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NWC officials clarify scope of carillon project

Although Northwest College leaders approved a plan to spend up to $280,000 to rehabilitate the carillon, the work ‘won’t cost that much,’ says NWC President Stefani Hicswa. The project would also include improvements to the mall around the tower. Although Northwest College leaders approved a plan to spend up to $280,000 to rehabilitate the carillon, the work ‘won’t cost that much,’ says NWC President Stefani Hicswa. The project would also include improvements to the mall around the tower. Tribune photo by Don Cogger

Funding includes work on the mall, surrounding area

Northwest College officials are clarifying the details of a maintenance project that had the community buzzing.

At last month’s meeting of NWC’s board of trustees, trustees Dusty Spomer and Bob Newsome expressed concern about the dollar amount attached to a project to fix up the college’s iconic carillon tower. Among the college’s major maintenance list of 11 projects submitted for state funding, the State of Wyoming approved $280,000 to make repairs to the tower — in addition to $60,000 already approved to evaluate the engineering deficiencies of the 30-year-old tower.

However, college leaders clarified at last week’s board meeting that the money would be spent on more than just the tower itself — and said they expect to spend less than the amount that’s been approved.

NWC President Stefani Hicswa said the college will get better cost estimates as the process goes through.

“It’s important for the board to know that [$280,000] was what was approved by the state to spend up to. As we’ve discovered since the last meeting, this project is likely to come under that total amount,” Hicswa explained to trustees last week. “And also, in looking at what that total amount included, it did include [work] on the mall area as well, so that [work] to the sidewalks and the landscaping helps explain that total dollar amount.”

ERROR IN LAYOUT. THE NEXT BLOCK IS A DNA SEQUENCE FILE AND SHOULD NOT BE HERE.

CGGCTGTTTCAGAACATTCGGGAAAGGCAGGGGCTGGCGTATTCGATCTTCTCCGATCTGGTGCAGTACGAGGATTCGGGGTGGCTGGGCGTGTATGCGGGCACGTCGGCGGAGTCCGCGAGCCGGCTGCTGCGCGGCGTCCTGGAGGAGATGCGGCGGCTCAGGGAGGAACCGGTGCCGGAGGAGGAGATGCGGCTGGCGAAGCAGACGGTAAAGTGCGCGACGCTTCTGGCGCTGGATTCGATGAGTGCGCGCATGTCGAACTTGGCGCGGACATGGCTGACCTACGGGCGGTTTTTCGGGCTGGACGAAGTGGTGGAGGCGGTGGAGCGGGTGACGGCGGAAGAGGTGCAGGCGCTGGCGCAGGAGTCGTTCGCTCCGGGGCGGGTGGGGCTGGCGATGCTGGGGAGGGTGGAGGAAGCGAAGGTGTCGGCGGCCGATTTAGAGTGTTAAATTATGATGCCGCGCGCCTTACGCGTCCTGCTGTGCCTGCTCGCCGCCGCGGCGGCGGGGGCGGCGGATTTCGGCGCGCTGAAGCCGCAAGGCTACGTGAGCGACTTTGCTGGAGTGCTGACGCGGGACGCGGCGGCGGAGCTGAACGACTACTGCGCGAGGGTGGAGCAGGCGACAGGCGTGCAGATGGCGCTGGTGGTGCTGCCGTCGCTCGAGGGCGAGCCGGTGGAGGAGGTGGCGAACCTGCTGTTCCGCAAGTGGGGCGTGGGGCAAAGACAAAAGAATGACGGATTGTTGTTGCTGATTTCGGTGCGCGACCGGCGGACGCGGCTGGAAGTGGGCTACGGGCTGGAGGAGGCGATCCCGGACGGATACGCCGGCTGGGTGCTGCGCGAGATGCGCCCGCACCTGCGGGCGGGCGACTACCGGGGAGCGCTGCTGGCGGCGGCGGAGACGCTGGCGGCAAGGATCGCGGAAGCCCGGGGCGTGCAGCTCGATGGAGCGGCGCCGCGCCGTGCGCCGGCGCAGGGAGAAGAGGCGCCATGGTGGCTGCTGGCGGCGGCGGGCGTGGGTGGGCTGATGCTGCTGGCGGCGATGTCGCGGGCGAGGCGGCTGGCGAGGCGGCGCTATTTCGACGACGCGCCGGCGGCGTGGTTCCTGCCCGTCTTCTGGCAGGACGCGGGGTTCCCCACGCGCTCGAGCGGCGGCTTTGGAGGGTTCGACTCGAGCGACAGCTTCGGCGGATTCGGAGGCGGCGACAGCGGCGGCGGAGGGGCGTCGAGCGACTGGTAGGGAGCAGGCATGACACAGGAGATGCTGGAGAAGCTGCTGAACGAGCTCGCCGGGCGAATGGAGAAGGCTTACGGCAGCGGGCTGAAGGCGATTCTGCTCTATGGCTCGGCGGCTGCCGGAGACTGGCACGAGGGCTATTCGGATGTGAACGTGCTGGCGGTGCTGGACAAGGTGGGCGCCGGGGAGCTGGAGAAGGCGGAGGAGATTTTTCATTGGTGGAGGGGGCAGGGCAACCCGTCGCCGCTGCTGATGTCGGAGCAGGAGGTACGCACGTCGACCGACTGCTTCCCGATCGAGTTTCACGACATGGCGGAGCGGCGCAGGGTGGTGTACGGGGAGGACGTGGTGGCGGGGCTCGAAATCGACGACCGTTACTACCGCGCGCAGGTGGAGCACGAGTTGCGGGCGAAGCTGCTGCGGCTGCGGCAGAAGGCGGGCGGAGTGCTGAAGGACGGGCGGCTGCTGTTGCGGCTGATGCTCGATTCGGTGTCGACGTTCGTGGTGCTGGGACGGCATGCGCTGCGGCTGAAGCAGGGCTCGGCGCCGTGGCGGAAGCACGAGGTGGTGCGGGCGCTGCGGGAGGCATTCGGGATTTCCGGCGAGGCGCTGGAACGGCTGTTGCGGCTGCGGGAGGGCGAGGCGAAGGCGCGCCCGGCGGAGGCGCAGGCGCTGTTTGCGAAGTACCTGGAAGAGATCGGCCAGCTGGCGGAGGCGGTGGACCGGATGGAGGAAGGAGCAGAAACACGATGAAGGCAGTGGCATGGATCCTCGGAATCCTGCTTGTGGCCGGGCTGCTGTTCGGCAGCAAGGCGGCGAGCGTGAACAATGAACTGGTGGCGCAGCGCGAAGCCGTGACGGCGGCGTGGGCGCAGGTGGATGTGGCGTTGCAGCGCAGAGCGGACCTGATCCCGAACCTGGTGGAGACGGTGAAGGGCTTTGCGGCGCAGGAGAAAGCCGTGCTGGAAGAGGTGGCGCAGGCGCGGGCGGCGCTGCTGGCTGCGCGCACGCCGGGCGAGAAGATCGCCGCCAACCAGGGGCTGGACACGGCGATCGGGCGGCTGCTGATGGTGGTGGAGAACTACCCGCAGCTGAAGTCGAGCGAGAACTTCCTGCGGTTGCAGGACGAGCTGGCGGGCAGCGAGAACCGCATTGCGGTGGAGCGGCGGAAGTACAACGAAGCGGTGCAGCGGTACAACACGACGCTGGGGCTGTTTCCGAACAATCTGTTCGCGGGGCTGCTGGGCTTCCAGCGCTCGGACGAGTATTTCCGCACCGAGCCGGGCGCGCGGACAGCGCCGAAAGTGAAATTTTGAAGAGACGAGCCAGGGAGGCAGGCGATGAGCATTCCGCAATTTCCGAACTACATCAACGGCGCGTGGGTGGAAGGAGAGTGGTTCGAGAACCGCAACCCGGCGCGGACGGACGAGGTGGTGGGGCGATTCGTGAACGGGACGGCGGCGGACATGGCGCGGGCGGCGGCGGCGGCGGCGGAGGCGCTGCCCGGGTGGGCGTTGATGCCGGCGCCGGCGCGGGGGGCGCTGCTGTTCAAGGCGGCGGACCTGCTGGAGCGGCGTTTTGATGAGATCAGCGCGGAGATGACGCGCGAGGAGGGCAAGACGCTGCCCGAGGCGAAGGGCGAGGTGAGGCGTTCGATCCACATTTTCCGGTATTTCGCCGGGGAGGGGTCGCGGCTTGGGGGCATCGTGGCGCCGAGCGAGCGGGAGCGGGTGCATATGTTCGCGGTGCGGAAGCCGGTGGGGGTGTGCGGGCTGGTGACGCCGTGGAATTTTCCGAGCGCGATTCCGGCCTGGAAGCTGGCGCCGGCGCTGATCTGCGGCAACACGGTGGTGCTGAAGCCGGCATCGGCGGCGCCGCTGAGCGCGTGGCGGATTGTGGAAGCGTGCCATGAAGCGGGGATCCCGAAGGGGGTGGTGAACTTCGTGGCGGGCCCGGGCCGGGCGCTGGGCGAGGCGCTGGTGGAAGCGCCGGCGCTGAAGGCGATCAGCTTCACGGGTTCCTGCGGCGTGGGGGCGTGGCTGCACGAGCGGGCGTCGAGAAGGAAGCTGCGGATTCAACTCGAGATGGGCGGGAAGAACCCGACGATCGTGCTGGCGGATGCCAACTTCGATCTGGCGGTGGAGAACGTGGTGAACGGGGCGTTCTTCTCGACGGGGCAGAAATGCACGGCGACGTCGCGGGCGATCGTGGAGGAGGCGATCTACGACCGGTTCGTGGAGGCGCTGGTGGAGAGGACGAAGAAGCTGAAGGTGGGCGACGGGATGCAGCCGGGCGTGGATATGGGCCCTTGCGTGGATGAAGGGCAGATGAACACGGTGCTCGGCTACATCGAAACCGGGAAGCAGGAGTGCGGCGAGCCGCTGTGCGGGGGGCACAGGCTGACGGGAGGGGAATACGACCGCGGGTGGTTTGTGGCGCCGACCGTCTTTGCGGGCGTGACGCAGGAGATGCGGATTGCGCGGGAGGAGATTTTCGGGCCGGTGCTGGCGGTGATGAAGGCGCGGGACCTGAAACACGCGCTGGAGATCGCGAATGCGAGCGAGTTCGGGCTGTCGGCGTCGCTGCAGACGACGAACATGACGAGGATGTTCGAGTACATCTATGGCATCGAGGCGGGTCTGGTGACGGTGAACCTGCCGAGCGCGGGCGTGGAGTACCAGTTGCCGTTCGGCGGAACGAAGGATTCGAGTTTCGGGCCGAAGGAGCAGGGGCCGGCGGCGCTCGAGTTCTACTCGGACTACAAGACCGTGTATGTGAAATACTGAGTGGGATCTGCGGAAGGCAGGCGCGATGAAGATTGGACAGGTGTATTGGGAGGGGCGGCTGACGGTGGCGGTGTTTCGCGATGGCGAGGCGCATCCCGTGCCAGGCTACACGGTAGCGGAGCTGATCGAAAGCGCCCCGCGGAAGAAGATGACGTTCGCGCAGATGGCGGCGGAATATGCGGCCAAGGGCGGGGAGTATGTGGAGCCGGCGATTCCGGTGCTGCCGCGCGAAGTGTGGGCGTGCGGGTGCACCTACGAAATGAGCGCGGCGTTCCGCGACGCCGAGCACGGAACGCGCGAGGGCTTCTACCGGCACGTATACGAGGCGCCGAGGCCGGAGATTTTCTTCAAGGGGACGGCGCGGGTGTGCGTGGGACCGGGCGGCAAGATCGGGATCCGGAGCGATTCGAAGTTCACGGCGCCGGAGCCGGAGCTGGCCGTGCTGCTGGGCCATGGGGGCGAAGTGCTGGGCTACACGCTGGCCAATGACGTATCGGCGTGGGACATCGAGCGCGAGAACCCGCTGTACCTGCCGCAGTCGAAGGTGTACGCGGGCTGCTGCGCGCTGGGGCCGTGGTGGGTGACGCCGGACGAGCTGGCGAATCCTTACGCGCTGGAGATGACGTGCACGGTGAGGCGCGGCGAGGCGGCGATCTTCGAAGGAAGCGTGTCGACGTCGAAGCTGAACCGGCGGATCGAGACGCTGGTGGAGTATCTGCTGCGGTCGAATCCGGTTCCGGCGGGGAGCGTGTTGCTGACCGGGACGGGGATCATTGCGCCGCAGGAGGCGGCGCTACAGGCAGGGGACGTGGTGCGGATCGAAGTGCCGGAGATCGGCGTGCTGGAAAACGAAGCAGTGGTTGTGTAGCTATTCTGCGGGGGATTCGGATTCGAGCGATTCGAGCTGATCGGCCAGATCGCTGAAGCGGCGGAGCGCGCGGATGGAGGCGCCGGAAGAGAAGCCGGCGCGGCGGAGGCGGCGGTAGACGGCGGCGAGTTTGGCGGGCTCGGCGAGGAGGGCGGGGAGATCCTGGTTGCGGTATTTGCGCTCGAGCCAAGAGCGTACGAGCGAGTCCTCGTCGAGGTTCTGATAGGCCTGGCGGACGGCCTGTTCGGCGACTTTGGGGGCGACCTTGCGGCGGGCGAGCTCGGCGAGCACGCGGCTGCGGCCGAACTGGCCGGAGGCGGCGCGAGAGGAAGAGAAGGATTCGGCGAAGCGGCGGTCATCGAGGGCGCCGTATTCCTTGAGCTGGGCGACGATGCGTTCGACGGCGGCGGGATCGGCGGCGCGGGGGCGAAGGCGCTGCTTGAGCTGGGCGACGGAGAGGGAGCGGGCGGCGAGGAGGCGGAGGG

VP of Administrative Services and Finance Lisa Watson told the Tribune that the engineering report has yet to be completed. In an email, Watson said the point of the initial $60,000 project was to allow up to $20,000 for full engineering and design work and up to $40,000 for structural rehabilitation.

“The scope of the project still needs to be evaluated in order to determine the condition of the electronics, surrounding irrigation and concrete pavers,” Watson explained. “Additionally, potential improvements to the mall (settling bricks, cracked pavement, cracked planters, lighting and irrigation/sprinkling relocation) were considered as it relates to the original $280,000 estimate. I think this is where some of the confusion lies. An actual engineering/architectural cost estimate for the complete replacement of the carillon has not been procured.”

In a later interview, Hicswa said the funding OK’d by the state was meant to cover the “worst-case scenario” and predicted that the work on the carillon “won’t cost that much.”

“We’re looking at ways to reduce costs,” she said. “The cost also included the mall improvements, so I think that is key to help the public understand.”

Money left over once the project is completed will be given back to the state or applied to other major maintenance projects, depending on if any of those projects go over budget.

“We would just have to make a request from the state for permission to use any leftover funds, should that be the case,” Hicswa said.

As for the criticism the college has received since last month’s meeting regarding the project, Hicswa said she understands where it comes from, and hopes the update will add a little perspective to the project.

“The criticism we’ve heard is if we’re going to be wasting money on the tower, we shouldn’t be fundraising for these big building projects,” she said, referring to a possible new student center and renovated performing arts building. “That’s fair; we knew that was coming. Hopefully the scope of the project is a little more clear.”

NWC Board of Trustees member Luke Anderson, chair of the college’s facilities committee, gave an update on upcoming maintenance projects at last week’s board meeting.

Beyond the carillon, the board discussed proposed work on Cody Hall, dirt work and landscaping work at Ashley Hall and other projects that fall under the category of major maintenance.

“We have a pretty good idea going forward, and I think by the next board meeting we should have some recommendations for the board,” Anderson told the trustees.

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